How To Design An Accessible Kitchen

Aug 20, 2020 | Fitted Kitchen, Kitchen Tips & Advice | 0 comments

Not all kitchens are the same and that also applies to accessibility kitchens. While you may expect the standard adjustments, such as handrails and wider doorways, there are also many other elements that make up an accessible design.

The practical considerations do play an essential role in making a kitchen more convenient and at Room by Room, our kitchen designers take great pride in designing accessible kitchens that not only perform perfectly, but also look beautiful.

To help you understand the main elements of an accessibility kitchen, we have provided our tips below.


Consider The Kitchen Worktop Height

One of the most important considerations when designing an accessible kitchen is the height of the worktops and the hanging accessories.

Usually, countertops would be positioned at a height of around 36” from the ground, but for an accessible kitchen, the height may vary depending on the person.

Installing the kitchen worktop at a height of anywhere between 28” to 34” would be ideal for making a kitchen more accessible.

This will also need to be considered for other important areas of the kitchen, such as the sink, the hob and the microwave.


Check There’s Enough Clearance

Once you have decided on the height of the worktops and kitchen sink, you then need to think about how much clearance you will need below the surfaces.

In order to allow for leg clearance, the countertop should not be obstructed by floor cabinets. During this phase, you can also plan out where the cabinets and appliances will be located based on where the worktops will be installed.

Whilst clearance under the worktops is important, you also need to consider the space for moving around the kitchen, especially for those with a wheelchair requirement. It’s a good idea to allow a bit more space between the worktops and the kitchen island than you would normally need.


Accessible Storage

There is a wide variety of ways that you can make overhead cabinets and other hanging accessories more accessible in a kitchen.

Depending on your budget, you could opt for a height-adjustable cabinet that can be lowered electronically at the touch of a button. For a lower-cost option, lower-level cabinets can be incorporated into the design in order to meet individual requirements.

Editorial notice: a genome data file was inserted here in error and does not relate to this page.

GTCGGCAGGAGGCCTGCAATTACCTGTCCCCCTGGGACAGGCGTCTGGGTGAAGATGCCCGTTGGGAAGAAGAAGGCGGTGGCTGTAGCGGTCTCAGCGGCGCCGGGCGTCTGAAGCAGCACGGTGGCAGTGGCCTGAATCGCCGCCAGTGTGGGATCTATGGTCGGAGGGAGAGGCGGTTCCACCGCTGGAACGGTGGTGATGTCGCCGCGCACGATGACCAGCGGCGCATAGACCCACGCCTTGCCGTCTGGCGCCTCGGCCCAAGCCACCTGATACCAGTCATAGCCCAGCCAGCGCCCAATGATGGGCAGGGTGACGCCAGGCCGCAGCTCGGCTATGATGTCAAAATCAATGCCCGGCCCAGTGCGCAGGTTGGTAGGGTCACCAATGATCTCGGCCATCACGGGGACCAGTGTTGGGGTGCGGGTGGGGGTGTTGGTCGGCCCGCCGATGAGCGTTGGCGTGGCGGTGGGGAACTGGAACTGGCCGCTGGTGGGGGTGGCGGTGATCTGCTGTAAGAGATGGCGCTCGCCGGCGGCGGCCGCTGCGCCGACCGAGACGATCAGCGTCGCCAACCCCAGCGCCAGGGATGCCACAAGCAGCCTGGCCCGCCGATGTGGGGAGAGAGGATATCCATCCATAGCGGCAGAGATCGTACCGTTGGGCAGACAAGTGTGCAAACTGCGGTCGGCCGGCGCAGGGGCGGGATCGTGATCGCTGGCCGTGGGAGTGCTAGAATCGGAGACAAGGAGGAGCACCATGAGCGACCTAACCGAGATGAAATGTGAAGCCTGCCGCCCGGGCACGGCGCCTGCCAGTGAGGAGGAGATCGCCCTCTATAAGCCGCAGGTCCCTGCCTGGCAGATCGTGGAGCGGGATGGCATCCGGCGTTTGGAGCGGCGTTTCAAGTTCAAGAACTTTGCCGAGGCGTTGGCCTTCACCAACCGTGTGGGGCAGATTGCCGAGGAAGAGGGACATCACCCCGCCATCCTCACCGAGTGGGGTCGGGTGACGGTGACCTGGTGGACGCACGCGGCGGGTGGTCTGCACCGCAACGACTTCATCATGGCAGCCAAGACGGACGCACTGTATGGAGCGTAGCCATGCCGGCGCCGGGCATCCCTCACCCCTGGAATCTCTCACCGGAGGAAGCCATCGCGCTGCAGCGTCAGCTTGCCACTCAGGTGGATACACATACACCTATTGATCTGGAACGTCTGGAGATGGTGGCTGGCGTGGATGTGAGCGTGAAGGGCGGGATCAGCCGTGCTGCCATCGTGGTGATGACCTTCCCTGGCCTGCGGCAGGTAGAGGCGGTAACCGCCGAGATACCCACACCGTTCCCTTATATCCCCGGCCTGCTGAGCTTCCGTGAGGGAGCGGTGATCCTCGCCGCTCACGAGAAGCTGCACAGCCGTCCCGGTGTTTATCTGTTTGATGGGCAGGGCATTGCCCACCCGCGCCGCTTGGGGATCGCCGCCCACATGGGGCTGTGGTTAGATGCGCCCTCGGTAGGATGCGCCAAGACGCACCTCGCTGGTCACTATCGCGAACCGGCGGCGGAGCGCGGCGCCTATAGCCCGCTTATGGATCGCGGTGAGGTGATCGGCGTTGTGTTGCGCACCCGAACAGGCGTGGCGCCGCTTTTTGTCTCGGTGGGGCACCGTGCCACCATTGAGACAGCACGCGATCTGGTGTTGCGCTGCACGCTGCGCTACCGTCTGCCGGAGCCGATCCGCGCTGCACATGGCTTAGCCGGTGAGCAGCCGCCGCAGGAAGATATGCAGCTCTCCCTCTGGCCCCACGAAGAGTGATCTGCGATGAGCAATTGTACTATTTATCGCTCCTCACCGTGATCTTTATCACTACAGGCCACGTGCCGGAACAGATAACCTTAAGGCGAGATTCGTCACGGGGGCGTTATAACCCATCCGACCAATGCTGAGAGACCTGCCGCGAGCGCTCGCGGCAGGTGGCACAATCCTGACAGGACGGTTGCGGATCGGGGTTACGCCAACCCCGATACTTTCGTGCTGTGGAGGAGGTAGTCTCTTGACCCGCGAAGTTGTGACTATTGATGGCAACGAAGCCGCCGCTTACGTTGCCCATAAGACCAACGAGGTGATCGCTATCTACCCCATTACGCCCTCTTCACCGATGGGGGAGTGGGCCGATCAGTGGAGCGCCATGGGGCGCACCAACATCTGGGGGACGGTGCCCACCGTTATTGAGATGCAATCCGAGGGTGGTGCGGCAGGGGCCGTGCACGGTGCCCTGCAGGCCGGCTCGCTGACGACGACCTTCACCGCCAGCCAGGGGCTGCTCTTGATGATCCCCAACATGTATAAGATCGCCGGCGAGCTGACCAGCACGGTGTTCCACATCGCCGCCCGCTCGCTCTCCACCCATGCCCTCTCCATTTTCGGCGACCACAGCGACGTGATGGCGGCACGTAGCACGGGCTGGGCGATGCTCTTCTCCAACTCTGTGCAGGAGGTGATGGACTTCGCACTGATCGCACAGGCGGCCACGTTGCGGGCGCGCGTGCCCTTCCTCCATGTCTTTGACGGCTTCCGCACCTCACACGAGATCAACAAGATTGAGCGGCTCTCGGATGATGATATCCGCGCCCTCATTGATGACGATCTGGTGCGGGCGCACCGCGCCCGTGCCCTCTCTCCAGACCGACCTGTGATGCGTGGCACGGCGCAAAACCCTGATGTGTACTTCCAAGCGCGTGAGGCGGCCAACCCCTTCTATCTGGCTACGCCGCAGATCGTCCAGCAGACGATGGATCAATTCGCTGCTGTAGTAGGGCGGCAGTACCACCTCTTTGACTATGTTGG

It’s a good idea to place regularly used items such as cutting boards, cutlery, plates and bowls, within close reach. There are also accessories for kitchen cabinets that make them easier to pull down and use, such as adjustable or pull-down shelving, touch-release drawers and doors, extension drawers, and swing-up cabinet doors.


Access to Appliances

As with the height positioning of worktops, it’s important to consider where the kitchen appliances will be installed.

There is a variety of convenient kitchen appliances available that specifically cater to accessibility needs, such as an electric cooktop with staggered burners. These electric cooktops have controls on the front, which avoids the necessity to reach across the burners. For ovens, you may wish to consider one that has a side-hinge to make opening and closing easier.

When choosing a kitchen appliance, it’s really important to test it out in person. You need to be sure that it’s right for your needs and your kitchen. However, if you’re unable to go to a showroom to do this, then you may wish to choose a supplier that accepts product returns, should it not be suitable.


Work Zones and Floorspace

Another crucial aspect to think about when planning an accessible design is how you are going to lay out the work zones and how you will use the floor space.

Wheelchair users will need more room to comfortably manoeuvre so there needs to be enough clearance between the kitchen island and the countertops. You also want to keep the important work areas close together for convenience.

The type of flooring you will use will also make a difference, as there are different materials and surfaces to choose from. In an accessible kitchen, low maintenance and slip-resistant flooring are recommended.

Task lighting is another good idea to help increase visibility on worktops and surfaces to create a safer environment for cooking. There are so many great options nowadays, that functionality doesn’t need to be at the expense of aesthetic.

If you have multiple points of entries and exits, then it’s advised to add multi-pole light control switches to both areas for ease of use.


Contact Room by Room for Accessible Kitchen Designs

If you’re looking for a new accessible kitchen design, then please get in touch with us. Our experts in Wolverhampton have years of experience in designing, supplying, and installing luxury modern kitchens with accessibility features.

Get in touch with us on 01902 710545 or you can send us an email here